According to Motherly’s annual survey, the cause for all this burnout is primarily the stress of balancing work and family and feeling the pressure of being the primary caregiver in the family. Regrettably, the alternative is not much better. Many women lost their jobs at disproportionate rates in 2020, leading to a lot of feelings of negative self-worth.
The solution to this is multi-faceted and too complex to get into here, but many millennial moms believe one thing would help immensely. In 2018, 74 percent of millennial moms did not believe American society sufficiently supports mothers and that number has increased to 89 percent in 2020. Many mothers believe that increased child support and childcare provided by the government would benefit not just their ability to manage a working mother lifestyle, but that it would also benefit society as a whole.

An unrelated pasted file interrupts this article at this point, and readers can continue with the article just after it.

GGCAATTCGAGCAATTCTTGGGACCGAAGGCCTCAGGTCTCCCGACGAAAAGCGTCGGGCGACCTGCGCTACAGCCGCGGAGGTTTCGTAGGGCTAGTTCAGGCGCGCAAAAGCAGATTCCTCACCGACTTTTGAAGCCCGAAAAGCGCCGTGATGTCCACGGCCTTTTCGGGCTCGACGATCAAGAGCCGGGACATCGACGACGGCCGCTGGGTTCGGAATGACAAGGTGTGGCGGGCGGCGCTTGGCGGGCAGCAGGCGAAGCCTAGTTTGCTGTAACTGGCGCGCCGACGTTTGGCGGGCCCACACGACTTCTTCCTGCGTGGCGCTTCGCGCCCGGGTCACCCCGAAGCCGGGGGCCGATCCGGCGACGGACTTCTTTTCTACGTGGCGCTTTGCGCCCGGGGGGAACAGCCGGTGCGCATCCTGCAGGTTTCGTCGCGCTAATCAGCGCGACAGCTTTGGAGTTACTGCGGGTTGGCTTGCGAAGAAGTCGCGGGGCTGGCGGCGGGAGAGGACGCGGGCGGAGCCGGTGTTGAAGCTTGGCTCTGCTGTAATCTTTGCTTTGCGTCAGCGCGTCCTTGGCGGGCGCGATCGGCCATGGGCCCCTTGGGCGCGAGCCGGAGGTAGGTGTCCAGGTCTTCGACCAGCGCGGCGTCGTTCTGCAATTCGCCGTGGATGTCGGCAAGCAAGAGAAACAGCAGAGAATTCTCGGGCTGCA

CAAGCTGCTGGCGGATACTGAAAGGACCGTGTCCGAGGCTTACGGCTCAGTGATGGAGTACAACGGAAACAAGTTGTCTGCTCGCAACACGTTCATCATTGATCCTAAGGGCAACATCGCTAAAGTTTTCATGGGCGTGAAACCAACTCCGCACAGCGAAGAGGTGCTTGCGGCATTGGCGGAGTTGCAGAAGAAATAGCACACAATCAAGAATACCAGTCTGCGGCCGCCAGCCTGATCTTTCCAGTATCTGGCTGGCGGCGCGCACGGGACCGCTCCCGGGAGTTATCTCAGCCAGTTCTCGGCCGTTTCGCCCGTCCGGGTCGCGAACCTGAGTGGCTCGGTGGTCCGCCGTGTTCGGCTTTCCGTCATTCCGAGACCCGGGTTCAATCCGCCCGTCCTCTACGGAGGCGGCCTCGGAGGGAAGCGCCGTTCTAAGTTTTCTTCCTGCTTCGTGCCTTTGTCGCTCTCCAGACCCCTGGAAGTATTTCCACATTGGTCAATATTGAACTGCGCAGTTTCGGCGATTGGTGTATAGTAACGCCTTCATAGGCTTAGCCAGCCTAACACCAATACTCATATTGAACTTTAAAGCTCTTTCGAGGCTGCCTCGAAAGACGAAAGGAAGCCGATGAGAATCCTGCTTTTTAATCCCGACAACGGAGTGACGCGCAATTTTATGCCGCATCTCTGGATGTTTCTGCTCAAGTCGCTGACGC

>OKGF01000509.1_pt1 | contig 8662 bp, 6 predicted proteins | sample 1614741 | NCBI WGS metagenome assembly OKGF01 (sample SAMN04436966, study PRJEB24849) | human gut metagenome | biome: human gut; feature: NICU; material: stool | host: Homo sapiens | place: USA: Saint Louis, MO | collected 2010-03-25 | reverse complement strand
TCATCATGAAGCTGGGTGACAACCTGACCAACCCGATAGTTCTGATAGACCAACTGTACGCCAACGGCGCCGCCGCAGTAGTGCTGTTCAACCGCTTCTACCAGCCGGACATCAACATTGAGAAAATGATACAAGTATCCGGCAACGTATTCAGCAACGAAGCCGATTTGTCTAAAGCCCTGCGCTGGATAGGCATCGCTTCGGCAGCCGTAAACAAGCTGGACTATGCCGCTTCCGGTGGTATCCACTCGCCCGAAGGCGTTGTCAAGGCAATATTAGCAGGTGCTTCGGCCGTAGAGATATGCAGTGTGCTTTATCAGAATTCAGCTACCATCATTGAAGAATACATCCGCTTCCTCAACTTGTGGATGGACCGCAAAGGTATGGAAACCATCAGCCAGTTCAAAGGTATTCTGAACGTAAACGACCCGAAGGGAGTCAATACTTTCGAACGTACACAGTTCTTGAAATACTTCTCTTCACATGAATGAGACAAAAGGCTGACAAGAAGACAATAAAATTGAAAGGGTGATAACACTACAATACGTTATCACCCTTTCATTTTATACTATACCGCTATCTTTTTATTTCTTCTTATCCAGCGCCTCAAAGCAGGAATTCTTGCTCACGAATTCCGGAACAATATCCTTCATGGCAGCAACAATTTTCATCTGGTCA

No matter what your opinion is on how and from where that help should come from and be delivered, the data is clear; mothers are not receiving enough support right now. This Mother’s Day weekend, let’s especially recognize mothers who, after all, help give our world the next generation of leaders, thinkers, and people changing society for the better. After enduring such a difficult 2020, many mothers are counting on support coming from somewhere in order to bounce back as they return to the workforce. Let’s celebrate the resiliency of mothers and offer them a helping hand going forward; after the year they’ve had, I’d say they could use it.
Mothers come in all different forms. Some of us don’t get to know our biological mothers and others get to choose whom they consider their mother. Whatever your situation is and whoever has been a motherly figure in your life, celebrate them with a gift or a phone call. Tell them about the impact they’ve had in your life and the ways they’ve helped shape the person you are today. They will feel loved and acknowledged and did you know there are even scientifically proven benefits from being kind to others? Considering what mothers have been through in the last year, it’s the least we can do for them. Give it a try and let me know in the comments how your Mother’s Day is.